1 reply
Dear me, Priscilla! The poor dear IC must be really, really worried about how dangerously good this is to be saying that kind of thing...
1 reply
Glad you like it, Tony! Yes, I think if being paid for your work at all is the first thing that can disarm the Inner Critic, being paid enough to live on is the next one. "There - see, IC? You don't have to worry, I've got this. You can relax."
1 reply
Hi Sharon - oh, I think you're so not alone in being stuck in this loop! Some thoughts, always bearing in mind that I don't know you and your sister, or the work, I would say: Write what needs to be written. If it needs to be written, then it doesn't matter what other people think of it. It needs to be written for you. Finish it. That may mean accepting that some of the words you write are placeholders for when you know what the right words are. [Don't forget you can always make a note, in square brackets, say, for easy searching later, that these aren't quite the right words. That appeases the Inner Critic, while not rolling over to its judgement] It also may mean that you need to pause the producing of the text, to think a bit about where you're heading for, and the main stages of how you're going to get there. (Notice how I'm not saying "planning" because that can sound too concrete and inorganic) Worry about absolutely everything except finishing it, later. You can change every single word in second draft, if that's what it takes. But you won't know what the changes will be till you've finished it. See the "for their reader" link at the top of the post for a bit more about that. When you do know what it will take which you haven't quite got the hang of, consider stepping aside from the text itself, and working on certain craft skills, or ideas, using material not in the book. Write a short story about something different, take a poetry course, brainstorm, freewrite, mind-map, whatever. That way you're free to explore and practice, without the constraints of having to fit the boundaries of the actual book. GOOD LUCK!
1 reply
I know so many aspiring writers who would say that their problem is not getting going: good ideas come along often, and for a while they find it easy and exciting to devote lots of their available time to the project. But "for a while" is the problem: their past is littered with brave beginnings that petered out, half-filled notebooks, unfinished drafts, and finished first drafts that they never revised "for their reader". So I thought I'd pause the Write Your First Novel course, for a moment - I promise I'll get back to it - and have a quick... Continue reading
Posted Jun 2, 2020 at This Itch of Writing
10
You're so welcome, Jessica. I'm really glad it's so useful, and very best of luck for the next stage!
1 reply
Rob - ridiculously late to come on this, apologies! But, yes, that'll teach the folk who think Hemmingway is all about short-and-simple...
1 reply
I'm so glad you agree with me! I think when either long or short becomes a fetish, or even just a default, it's bad news: each has its uses, and the things it's not so good at. The mistake is to make a blanket rule in either direction. Except that, of course, by mathematical definition, there are many different ways to build a long sentence, and only a few ways to build a short one.
1 reply
I think "wouldn't've", though exactly how we say it, takes perhaps a bit too much unpacking for most readers' eyes? We do read whole words - experienced readers read whole sentences almost all at once, I gather research has shown. So it could just be that they tripped up on it, as any of us can when accents are rendered with too many, too variant, spellings.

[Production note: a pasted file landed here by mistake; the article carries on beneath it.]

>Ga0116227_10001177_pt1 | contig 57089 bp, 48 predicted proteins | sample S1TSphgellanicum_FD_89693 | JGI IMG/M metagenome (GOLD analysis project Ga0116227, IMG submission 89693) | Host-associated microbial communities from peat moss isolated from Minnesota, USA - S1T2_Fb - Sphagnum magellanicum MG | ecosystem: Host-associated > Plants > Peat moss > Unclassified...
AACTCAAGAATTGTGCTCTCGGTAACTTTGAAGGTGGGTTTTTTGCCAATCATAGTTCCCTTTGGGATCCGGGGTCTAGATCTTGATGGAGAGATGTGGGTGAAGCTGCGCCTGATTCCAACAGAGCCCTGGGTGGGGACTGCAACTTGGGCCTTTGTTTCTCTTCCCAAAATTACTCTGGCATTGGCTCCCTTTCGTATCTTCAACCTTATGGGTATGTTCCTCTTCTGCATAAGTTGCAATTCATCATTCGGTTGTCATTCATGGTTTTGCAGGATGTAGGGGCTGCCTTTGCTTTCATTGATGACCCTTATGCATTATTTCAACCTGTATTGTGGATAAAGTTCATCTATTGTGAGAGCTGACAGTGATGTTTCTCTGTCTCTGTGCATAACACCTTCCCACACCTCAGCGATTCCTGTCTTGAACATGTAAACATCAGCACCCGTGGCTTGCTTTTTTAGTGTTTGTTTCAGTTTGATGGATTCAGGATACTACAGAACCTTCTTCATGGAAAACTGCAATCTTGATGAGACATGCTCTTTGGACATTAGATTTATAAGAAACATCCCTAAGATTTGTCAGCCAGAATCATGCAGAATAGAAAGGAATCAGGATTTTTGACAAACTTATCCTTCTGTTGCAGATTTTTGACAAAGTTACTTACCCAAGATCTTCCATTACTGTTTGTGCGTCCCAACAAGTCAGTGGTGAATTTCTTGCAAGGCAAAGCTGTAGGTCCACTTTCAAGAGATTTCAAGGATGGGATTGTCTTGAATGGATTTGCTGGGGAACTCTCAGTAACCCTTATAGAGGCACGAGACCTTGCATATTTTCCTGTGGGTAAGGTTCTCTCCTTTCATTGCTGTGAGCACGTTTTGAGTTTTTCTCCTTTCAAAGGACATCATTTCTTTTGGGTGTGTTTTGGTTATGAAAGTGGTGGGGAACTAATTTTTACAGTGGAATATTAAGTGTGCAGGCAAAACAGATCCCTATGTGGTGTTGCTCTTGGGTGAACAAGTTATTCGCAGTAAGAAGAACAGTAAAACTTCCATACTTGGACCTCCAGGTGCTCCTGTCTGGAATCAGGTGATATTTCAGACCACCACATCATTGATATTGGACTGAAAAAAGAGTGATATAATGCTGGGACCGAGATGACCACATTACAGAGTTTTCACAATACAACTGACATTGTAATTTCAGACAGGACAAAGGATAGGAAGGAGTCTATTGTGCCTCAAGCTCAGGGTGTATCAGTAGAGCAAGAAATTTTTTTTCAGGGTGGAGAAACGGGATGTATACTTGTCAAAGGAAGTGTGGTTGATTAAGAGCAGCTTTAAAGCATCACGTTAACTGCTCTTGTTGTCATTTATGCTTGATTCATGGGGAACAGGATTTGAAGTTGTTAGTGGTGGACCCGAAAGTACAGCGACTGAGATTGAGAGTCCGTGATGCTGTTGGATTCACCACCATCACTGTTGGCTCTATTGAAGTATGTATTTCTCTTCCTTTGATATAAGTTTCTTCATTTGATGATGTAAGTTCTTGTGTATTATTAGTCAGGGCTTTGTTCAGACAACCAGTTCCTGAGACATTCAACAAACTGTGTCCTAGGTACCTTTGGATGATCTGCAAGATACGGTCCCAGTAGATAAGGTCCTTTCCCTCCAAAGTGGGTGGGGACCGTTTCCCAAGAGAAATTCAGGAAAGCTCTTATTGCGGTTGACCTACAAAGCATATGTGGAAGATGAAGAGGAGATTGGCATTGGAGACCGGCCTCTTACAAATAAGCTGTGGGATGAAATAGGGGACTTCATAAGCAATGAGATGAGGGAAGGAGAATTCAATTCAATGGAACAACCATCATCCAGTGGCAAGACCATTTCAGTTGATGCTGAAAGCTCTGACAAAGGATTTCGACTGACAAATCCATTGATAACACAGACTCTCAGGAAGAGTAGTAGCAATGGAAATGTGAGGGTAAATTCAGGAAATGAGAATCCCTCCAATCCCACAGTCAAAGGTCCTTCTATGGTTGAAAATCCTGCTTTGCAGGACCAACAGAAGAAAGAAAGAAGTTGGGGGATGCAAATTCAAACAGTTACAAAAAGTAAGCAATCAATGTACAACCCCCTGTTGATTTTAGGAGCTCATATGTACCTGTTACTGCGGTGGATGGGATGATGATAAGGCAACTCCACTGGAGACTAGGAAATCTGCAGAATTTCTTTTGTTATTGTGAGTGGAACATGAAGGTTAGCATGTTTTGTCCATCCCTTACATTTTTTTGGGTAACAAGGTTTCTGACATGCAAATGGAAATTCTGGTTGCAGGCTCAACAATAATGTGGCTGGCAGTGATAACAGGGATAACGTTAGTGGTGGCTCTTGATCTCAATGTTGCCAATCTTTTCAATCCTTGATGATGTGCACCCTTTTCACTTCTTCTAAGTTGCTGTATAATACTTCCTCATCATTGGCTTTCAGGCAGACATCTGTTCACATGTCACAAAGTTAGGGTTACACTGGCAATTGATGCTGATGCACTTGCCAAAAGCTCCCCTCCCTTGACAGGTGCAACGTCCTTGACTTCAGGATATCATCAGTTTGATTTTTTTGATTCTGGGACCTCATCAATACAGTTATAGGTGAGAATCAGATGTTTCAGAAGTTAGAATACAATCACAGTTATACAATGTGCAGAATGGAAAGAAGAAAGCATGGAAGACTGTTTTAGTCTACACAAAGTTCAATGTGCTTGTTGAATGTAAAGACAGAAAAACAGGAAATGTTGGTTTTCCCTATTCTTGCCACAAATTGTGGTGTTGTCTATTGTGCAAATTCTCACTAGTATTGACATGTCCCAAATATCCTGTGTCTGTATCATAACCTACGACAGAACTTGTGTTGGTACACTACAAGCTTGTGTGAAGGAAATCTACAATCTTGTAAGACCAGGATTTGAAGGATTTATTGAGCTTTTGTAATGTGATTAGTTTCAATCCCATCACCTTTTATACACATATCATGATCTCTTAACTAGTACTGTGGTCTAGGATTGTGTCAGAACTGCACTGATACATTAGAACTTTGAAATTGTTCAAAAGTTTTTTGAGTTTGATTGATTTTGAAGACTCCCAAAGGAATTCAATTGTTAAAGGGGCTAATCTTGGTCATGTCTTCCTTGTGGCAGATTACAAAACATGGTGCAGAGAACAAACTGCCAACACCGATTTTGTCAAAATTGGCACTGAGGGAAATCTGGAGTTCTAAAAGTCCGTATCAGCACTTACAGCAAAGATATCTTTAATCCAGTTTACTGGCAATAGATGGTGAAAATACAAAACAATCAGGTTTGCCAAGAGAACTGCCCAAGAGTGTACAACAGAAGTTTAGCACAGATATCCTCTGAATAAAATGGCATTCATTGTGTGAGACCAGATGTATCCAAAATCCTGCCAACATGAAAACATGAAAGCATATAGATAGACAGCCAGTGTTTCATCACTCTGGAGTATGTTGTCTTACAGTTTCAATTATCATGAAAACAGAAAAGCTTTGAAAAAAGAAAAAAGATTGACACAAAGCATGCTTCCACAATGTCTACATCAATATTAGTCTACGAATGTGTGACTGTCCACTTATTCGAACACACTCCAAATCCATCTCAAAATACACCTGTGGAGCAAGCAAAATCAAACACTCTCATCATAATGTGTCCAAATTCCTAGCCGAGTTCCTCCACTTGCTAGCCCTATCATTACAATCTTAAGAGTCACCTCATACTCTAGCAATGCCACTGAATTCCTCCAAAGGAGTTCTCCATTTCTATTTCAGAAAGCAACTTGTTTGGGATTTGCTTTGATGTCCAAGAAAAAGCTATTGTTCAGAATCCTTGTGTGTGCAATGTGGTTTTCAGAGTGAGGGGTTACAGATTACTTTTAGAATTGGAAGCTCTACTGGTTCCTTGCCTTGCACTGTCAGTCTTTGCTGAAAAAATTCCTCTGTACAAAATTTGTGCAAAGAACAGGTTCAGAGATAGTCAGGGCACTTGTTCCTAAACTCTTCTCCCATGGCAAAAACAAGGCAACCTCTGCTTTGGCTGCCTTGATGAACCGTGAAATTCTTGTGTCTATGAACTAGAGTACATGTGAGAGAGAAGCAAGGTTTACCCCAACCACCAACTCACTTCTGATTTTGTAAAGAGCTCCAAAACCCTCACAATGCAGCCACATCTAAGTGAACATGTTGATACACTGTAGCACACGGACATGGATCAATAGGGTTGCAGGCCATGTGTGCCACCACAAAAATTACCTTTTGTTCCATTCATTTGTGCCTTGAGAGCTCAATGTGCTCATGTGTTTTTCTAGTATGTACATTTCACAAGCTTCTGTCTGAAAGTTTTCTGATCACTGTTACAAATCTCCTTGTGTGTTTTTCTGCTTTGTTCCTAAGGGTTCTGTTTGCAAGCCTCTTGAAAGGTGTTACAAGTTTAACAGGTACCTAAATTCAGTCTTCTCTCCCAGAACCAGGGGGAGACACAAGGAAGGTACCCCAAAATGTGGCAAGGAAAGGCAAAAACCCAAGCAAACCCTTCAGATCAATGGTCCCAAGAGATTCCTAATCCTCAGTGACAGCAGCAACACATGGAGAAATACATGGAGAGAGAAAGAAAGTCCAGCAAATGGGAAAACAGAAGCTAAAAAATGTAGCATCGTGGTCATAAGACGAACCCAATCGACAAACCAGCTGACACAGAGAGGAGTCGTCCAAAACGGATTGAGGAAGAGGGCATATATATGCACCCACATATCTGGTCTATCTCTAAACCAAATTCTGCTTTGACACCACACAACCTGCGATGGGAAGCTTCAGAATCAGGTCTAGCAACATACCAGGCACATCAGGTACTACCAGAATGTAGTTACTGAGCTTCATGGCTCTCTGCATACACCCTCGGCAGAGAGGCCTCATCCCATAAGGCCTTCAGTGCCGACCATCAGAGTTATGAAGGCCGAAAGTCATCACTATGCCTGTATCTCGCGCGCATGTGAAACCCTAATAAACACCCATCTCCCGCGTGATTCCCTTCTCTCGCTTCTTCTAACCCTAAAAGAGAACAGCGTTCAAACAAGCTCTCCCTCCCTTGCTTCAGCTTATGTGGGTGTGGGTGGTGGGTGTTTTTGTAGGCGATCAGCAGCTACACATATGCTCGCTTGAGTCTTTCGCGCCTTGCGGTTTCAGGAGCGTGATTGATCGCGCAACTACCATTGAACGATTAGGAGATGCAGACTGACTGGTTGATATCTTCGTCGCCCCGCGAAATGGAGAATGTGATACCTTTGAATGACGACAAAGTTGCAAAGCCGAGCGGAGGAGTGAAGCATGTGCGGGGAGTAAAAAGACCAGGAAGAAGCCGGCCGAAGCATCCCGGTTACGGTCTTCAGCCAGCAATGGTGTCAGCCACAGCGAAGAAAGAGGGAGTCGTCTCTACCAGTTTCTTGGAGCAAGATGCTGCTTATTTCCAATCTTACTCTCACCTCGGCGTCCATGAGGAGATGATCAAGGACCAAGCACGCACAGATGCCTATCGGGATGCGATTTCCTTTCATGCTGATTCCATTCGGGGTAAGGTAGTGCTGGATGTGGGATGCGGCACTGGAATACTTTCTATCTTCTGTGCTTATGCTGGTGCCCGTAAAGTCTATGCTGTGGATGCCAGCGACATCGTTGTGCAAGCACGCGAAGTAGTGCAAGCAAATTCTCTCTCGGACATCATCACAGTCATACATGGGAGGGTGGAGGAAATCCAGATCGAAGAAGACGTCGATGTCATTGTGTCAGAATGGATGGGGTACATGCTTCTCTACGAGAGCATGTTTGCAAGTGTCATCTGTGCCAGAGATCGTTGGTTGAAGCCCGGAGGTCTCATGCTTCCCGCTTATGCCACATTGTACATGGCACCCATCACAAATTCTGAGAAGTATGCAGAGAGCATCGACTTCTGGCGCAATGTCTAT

1 reply
So glad it's been useful, Joan! And do check out the series on Narrators and PoV, if you haven't already. You might also like the PoV episode of my latest Starting Your Novel series - that series is for beginners, so it breaks it down into smaller bites still: https://emmadarwin.typepad.com/thisitchofwriting/2020/04/write-your-first-novel-part-seven-point-of-view.html Good luck with it!
1 reply
Emma, you're very welcome! I think "how about you send me a proposal" is a good place to start, even if you're not sure when you want to do a PhD at all. There's nothing like trying to shape and write things down in actual sentences, for revealing what you think... Good luck if you go for it!
1 reply
Yes, I think people who are used to learning to do things where it's clearer what the outcome is going to be, and what the path will be to get there - which is most people - can find it very weird, spending time in the ambiguous, uncertain spaces of creative work, where you have to keep going forward with faith, as it were, even though you're not at all sure which direction "forward" actually is, let alone whether you will figure it out, even though you don't know what "is" is, but somehow, sort of... A friend of mine did a Creative Writing PhD based on taking one of those Novel in a Month books, and doing exactly what it said, and seeing what happened. I think they may work, in a way, if you embrace the Shitty First Draft principle - the NaNoWriMo idea of sketching out a plan, and then just diving in and scribbling, "Building without tearing down" as the NaNo folk put it. What you won't get in a month is a book that's anywhere remotely near being worth sending out to find a publisher...
1 reply
In Part Nine we're going to look at how you turn a second draft ("for your reader") into something closer to a third draft ("for the person you need to persuade"). Each post in my Write Your First Novel is a series of short prompts and exercises which are designed to lead, step by small step, towards the first draft of a novel. It doesn't assume you already know the technical vocabulary that writers use, and the full series to date is collected together here. One more thing before we start. Everything on This Itch of Writing is free; I... Continue reading
Posted May 15, 2020 at This Itch of Writing